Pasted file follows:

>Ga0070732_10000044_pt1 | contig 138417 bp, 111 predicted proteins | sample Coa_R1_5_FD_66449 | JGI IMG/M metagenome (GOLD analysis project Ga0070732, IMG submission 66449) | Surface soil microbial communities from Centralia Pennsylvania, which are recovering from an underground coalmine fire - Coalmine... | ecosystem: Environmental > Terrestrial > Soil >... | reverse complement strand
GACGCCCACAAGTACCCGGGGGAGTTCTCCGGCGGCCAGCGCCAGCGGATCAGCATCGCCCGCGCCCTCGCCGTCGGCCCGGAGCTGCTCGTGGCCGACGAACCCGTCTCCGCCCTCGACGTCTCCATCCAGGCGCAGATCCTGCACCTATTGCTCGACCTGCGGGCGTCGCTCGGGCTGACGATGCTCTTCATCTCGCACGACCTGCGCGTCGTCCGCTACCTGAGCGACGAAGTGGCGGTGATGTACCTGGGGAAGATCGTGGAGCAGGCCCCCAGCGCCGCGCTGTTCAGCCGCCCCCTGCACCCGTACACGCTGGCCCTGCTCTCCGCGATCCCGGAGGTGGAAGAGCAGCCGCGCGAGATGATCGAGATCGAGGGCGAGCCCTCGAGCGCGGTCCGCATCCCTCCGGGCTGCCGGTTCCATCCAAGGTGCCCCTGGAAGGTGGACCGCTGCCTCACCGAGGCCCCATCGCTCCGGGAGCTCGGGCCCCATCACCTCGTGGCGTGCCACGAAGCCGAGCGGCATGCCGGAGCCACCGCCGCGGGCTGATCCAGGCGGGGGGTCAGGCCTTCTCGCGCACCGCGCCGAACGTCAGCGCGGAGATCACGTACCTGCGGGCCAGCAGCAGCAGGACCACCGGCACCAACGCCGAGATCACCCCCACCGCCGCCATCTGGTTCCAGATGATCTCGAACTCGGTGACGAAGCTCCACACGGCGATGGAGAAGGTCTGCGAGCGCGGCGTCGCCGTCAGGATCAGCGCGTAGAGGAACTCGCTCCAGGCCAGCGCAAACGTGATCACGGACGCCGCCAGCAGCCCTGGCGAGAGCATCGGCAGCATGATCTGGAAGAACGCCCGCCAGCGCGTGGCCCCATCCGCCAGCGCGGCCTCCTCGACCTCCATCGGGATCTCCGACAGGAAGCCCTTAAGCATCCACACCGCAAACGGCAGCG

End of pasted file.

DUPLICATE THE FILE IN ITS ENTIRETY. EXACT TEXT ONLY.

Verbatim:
>Ga0070732_10000044_pt1 | contig 138417 bp, 111 predicted proteins | sample Coa_R1_5_FD_66449 | JGI IMG/M metagenome (GOLD analysis project Ga0070732, IMG submission 66449) | Surface soil microbial communities from Centralia Pennsylvania, which are recovering from an underground coalmine fire - Coalmine... | ecosystem: Environmental > Terrestrial > Soil >... | reverse complement strand
GACGCCCACAAGTACCCGGGGGAGTTCTCCGGCGGCCAGCGCCAGCGGATCAGCATCGCCCGCGCCCTCGCCGTCGGCCCGGAGCTGCTCGTGGCCGACGAACCCGTCTCCGCCCTCGACGTCTCCATCCAGGCGCAGATCCTGCACCTATTGCTCGACCTGCGGGCGTCGCTCGGGCTGACGATGCTCTTCATCTCGCACGACCTGCGCGTCGTCCGCTACCTGAGCGACGAAGTGGCGGTGATGTACCTGGGGAAGATCGTGGAGCAGGCCCCCAGCGCCGCGCTGTTCAGCCGCCCCCTGCACCCGTACACGCTGGCCCTGCTCTCCGCGATCCCGGAGGTGGAAGAGCAGCCGCGCGAGATGATCGAGATCGAGGGCGAGCCCTCGAGCGCGGTCCGCATCCCTCCGGGCTGCCGGTTCCATCCAAGGTGCCCCTGGAAGGTGGACCGCTGCCTCACCGAGGCCCCATCGCTCCGGGAGCTCGGGCCCCATCACCTCGTGGCGTGCCACGAAGCCGAGCGGCATGCCGGAGCCACCGCCGCGGGCTGATCCAGGCGGGGGGTCAGGCCTTCTCGCGCACCGCGCCGAACGTCAGCGCGGAGATCACGTACCTGCGGGCCAGCAGCAGCAGGACCACCGGCACCAACGCCGAGATCACCCCCACCGCCGCCATCTGGTTCCAGATGATCTCGAACTCGGTGACGAAGCTCCACACGGCGATGGAGAAGGTCTGCGAGCGCGGCGTCGCCGTCAGGATCAGCGCGTAGAGGAACTCGCTCCAGGCCAGCGCAAACGTGATCACGGACGCCGCCAGCAGCCCTGGCGAGAGCATCGGCAGCATGATCTGGAAGAACGCCCGCCAGCGCGTGGCCCCATCCGCCAGCGCGGCCTCCTCGACCTCCATCGGGATCTCCGACAGGAAGCCCTTAAGCATCCACACCGCAAACGGCAGCG